I can't think of anything earlier even outside those constraints, but it's very possible earlier RPGs did it - the audiolog is very much just a sci-fi take on the traditional "letter as lore/quest/story trigger" that fantasy RPGs enjoyed. I wonder if the original Wasteland might have used them, for example?

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13 minutes ago, Wiper said:

Yeah, I was largely including those caveats as I'm reasonably confident it's the first within those - it being just at the cusp of CD-ROM uptake and an early FPS makes it easier to be confident that it's the first within those limitations.

 

I can't think of anything earlier even outside those constraints, but it's very possible earlier RPGs did it - the audiolog is very much just a sci-fi take on the traditional "letter as lore/quest/story trigger" that fantasy RPGs enjoyed. I wonder if the original Wasteland might have used them, for example?

Possibly. I have no idea. I wanted to single them out as although they seem to reside alongside letters and papers etc, the way they allow the player to keep playing whilst listening is quite different. Letters and things to read require interaction from the player, and stop proceedings dead whilst you wade through them (I'm thinking of the books in Elder Scrolls games), and even the Codec entries in Mass Effect stop dead once you return to the game. The ability to simply listen to a short in-game podcast whilst playing is quite different, I think, in the way it affects the flow of a game.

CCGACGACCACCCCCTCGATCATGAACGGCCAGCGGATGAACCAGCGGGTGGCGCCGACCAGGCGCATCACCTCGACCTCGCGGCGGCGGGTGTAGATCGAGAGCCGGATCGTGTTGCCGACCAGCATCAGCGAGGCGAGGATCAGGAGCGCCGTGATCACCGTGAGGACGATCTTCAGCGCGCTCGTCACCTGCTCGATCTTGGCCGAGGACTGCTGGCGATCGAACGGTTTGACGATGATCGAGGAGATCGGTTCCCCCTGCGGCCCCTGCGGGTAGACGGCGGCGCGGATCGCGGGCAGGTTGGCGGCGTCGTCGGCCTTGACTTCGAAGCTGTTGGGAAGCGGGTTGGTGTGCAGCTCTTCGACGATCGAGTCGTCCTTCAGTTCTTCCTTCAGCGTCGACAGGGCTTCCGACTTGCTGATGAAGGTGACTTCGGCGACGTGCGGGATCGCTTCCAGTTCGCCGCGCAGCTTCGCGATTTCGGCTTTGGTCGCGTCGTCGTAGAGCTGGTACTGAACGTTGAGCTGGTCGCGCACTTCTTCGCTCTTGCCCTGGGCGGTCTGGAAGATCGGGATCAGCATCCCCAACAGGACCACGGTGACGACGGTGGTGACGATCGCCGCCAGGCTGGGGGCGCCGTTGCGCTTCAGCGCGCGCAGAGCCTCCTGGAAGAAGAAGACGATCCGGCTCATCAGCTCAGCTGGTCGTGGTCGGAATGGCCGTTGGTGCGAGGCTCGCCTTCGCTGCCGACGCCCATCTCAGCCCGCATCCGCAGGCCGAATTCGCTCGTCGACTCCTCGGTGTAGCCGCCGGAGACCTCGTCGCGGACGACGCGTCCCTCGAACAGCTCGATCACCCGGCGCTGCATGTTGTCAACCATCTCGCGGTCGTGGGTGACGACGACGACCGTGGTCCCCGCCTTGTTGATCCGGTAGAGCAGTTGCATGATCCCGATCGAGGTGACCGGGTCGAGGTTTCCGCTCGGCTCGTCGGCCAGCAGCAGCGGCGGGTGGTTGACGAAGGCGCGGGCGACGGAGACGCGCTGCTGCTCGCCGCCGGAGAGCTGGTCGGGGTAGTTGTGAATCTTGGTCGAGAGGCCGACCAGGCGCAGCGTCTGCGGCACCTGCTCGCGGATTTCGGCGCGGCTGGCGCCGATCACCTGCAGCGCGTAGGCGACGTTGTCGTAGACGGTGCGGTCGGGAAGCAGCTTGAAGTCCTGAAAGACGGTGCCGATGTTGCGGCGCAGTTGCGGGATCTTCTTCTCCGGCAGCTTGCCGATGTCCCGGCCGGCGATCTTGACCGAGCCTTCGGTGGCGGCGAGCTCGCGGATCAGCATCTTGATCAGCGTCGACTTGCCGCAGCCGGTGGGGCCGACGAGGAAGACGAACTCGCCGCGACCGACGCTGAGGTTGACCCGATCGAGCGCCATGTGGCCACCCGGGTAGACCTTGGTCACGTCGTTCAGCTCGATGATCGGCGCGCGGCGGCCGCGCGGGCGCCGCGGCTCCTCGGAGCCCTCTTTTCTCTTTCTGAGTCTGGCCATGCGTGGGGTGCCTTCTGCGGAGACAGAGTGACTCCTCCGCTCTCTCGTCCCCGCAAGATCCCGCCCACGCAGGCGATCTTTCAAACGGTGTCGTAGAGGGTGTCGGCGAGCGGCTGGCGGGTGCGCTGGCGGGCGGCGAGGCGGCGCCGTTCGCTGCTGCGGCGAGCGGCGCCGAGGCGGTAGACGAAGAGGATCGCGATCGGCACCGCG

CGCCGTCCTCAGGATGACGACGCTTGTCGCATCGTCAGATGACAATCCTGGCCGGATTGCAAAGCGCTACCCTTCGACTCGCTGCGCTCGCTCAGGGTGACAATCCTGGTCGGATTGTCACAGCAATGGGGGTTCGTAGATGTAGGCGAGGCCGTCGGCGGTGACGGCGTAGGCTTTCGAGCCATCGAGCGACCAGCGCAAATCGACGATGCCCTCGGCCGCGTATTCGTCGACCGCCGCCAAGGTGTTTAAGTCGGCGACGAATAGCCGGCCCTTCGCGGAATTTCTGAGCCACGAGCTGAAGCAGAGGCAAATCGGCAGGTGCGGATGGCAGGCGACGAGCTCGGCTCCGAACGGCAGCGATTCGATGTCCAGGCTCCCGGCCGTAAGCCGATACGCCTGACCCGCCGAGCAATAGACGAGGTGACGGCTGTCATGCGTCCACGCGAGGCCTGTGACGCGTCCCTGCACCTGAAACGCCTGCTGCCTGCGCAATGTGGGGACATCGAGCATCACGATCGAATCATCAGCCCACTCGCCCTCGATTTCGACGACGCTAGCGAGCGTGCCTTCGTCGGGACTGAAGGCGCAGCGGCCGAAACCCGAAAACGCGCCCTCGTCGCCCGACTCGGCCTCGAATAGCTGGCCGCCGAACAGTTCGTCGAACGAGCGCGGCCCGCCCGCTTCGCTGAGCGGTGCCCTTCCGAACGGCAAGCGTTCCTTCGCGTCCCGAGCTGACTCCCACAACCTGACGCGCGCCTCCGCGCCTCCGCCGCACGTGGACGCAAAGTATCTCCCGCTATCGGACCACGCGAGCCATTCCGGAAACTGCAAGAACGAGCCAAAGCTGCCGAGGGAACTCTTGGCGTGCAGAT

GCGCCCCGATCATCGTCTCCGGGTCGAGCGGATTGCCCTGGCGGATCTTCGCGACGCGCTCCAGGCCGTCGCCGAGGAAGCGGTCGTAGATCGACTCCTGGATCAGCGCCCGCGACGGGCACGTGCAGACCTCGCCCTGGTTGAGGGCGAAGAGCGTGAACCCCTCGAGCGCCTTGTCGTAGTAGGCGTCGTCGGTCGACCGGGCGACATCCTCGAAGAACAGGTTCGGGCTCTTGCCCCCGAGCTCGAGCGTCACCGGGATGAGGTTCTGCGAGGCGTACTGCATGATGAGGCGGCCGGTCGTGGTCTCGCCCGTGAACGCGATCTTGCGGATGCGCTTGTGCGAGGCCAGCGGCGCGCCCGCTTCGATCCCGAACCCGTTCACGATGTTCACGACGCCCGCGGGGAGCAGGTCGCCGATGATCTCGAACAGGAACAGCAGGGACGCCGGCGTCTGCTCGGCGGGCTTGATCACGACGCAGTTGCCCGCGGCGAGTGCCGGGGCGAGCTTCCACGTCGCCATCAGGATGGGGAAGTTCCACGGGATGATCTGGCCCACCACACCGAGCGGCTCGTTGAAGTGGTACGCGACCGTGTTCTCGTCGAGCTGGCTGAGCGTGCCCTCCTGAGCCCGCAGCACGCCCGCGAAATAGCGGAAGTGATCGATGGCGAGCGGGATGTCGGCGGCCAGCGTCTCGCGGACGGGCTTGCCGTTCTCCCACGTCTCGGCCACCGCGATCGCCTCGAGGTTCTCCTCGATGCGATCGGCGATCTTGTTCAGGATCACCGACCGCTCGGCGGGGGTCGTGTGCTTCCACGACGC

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Yeah, if we limit it to audio logs that actually play as audio then I would be surprised if anything predates System Shock. A demonstration of a log in effect:

 

 

Earlier parts of the footage include other while-the-game-plays audio, but they're in the form of radio comms and "friendly" AI messages, so not exactly the same thing. 5:00 in is definitely a log, however.

 

Also, um, spoilers for the opening area of a 26 year old game, I guess? ;)

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First games with time-rewinding systems? I don't mean just resetting the player character and other enemies/objects to their original positions (like dying and restarting at a checkpoint), but ones that let you rewind to an arbitrary, player-chosen situation within the last few seconds.

 

Racing games - I think the first Race Driver: Grid (2008), was the first, right? And from there into the Dirt games, and then into Forza and others?